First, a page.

2-year bond yields. Falling risk premiums indicates an overbought equity market relative to bonds. The historical risk premium in equities relative to treasuries exists for a reason: a necessary payment for the risk of volatility and drawdown.

For investors, it’s important not to get caught up in bond market recency bias. The experience in 2022 for the fixed-income market was terrible, and we’re not going to sugarcoat that. Unprecedented is just a way to sugarcoat a poor investment decision. We’re not going to deny that pace and magnitude of rate hikes were a surprise last year. However, we won’t abandon a key tenant of portfolio diversification because of a bad year. Over the past year, the FTSE TMX Universe is down -7%, compared to just -1.1% for the S&P/TSX Composite – not the type of defence we anticipated in a drawdown environment, but also not the type of performance we expect looking forward. The future path of bond yields is uncertain, and there will always be a degree of rate risk in the bond market. Investors need to remind themselves why they want bond exposure in the first place; that is diversification, plain and simple.

Bonds do look attractive to stocks
S&P Earnings Yield vs 10-Year Yield
Market expectations of a Fed cut later this year have vanquished

Bond market volatility picking up – so long, Fed pivot

Rates and equity volatility have been on a round trip so far this year, with the narrative changing from soft landing to higher for longer. Bond and equity markets rallied on expectations of a Fed pivot this year, but those vanquished in February. The chart below shows the expected Fed funds rate differences from June ’23 to Jan ’24. The 72bps difference reached in January represented maximum pivot or a high degree of conviction that rates would max out in the summer, followed by multiple cuts. That’s been eliminated from the market’s view in a matter of weeks, with a slim chance of a pivot this year.

Peak rates went from around 5% last October to a new high of 5.4% based on the current market-implied overnight rates. Also interesting is that the timing of the terminal rate continues to be pushed out. For most of last year, peak rates were expected to be from March to May. Then in the fall, it was pushed out to June. And just this month, the terminal rate has been pushed out to September. The trend is clear, but for some reason, it’s not obvious to the equity markets. We increasingly prefer the relative safety of fixed income because of the implications.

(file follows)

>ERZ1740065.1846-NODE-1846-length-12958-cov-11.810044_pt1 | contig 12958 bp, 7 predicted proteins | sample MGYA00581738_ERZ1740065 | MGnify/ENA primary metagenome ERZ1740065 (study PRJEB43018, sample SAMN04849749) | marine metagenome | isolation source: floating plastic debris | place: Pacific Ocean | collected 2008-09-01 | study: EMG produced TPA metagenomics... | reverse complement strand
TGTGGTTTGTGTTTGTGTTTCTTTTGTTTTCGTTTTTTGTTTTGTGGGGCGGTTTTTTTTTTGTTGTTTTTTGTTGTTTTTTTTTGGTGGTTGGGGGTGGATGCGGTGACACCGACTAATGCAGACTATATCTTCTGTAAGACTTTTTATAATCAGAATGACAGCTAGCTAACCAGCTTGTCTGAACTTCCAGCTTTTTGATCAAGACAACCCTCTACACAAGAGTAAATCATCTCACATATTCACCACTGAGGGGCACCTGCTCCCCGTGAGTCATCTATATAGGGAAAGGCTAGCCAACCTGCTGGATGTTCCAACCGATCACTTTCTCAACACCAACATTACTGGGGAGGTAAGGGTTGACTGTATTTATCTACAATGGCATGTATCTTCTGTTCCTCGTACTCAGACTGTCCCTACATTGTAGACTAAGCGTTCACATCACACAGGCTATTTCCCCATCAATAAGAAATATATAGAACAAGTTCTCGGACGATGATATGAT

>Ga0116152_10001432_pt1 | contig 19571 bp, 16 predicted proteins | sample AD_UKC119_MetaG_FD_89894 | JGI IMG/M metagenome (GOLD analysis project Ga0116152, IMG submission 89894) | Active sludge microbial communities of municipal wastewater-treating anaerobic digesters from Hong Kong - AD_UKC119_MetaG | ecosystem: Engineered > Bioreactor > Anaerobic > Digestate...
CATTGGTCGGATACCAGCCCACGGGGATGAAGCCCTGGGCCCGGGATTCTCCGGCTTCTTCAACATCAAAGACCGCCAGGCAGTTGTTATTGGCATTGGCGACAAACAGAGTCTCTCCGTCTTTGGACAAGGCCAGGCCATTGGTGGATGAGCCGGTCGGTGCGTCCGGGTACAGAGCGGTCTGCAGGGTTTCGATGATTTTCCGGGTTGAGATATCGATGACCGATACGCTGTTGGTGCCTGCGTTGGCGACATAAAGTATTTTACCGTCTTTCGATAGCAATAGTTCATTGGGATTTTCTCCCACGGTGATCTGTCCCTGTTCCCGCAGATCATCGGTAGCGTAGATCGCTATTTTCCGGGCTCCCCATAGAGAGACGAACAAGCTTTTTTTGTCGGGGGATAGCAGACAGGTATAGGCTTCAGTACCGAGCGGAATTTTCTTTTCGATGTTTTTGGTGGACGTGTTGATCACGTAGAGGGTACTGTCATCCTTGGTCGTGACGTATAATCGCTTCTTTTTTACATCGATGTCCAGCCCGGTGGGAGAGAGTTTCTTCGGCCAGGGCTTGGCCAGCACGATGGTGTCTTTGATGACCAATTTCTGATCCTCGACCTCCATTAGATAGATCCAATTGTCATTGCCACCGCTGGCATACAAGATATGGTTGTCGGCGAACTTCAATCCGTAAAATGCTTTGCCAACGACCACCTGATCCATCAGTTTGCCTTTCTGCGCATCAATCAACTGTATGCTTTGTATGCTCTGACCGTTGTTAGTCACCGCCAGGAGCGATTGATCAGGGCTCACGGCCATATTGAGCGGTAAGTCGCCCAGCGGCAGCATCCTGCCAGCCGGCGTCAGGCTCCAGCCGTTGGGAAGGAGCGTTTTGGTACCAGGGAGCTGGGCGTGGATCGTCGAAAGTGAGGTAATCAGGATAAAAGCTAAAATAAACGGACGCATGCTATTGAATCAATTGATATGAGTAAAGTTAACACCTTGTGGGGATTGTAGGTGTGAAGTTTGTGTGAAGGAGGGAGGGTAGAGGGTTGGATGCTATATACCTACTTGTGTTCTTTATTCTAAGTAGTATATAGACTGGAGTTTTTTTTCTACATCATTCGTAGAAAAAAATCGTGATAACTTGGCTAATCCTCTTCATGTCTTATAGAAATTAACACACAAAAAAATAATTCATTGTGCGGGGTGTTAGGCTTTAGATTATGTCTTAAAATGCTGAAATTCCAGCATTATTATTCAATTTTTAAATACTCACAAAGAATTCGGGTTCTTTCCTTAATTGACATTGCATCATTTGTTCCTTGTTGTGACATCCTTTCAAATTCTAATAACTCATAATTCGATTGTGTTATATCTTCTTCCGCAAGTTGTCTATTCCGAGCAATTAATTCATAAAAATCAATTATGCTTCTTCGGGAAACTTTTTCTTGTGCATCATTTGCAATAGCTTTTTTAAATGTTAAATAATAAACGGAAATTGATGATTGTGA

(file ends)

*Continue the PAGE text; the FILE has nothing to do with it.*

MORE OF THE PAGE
Portfolio thoughts

The renewed volatility in the rates market and still subdued volatility in the equity market has created a divergence between stocks and bonds that concerns us. So far, we’ve seen only a modest decline in stocks. Just like Nick Nurse, coach of the Toronto Raptors, we have a defence-first mentality. This can be done on the equity side through sector allocation, factor tilts or certain alternative strategies. At the portfolio level, the most important decision is the stock/bond mix. We’re currently slightly overweight fixed income and are very near tilting further in this direction. For months now, we’ve pegged around 4% on the U.S. 10-year as a level where we’re comfortable adding to fixed income and even duration.

Canadian bonds think of the Sherman Ratio as a Sharpe ratio of sorts for bonds, yield per unit of duration risk

The current duration for the FTSE TMX Universe is 7.35 years. This is the lowest it has been in six years, and with U.S. 10-yr yields now over 4%, some duration here is again looking attractive. The break-even ratio, also known as the Sherman Ratio (yield/duration), is a measure of interest rate risk, representing yield per unit of duration. The current ratio for the Canadian Aggregate Bond Universe is 0.57, implying that yields would have to rise 57bps from here for the decline in bond prices to offset the yield over the next year. Compare this with a low of 0.13 in 2021 or 0.21 at the beginning of 2022, and the risk/reward trade-off is very different. While interest rate risk is still present, the risk/reward ratio is as high as it’s been in nearly 15 years.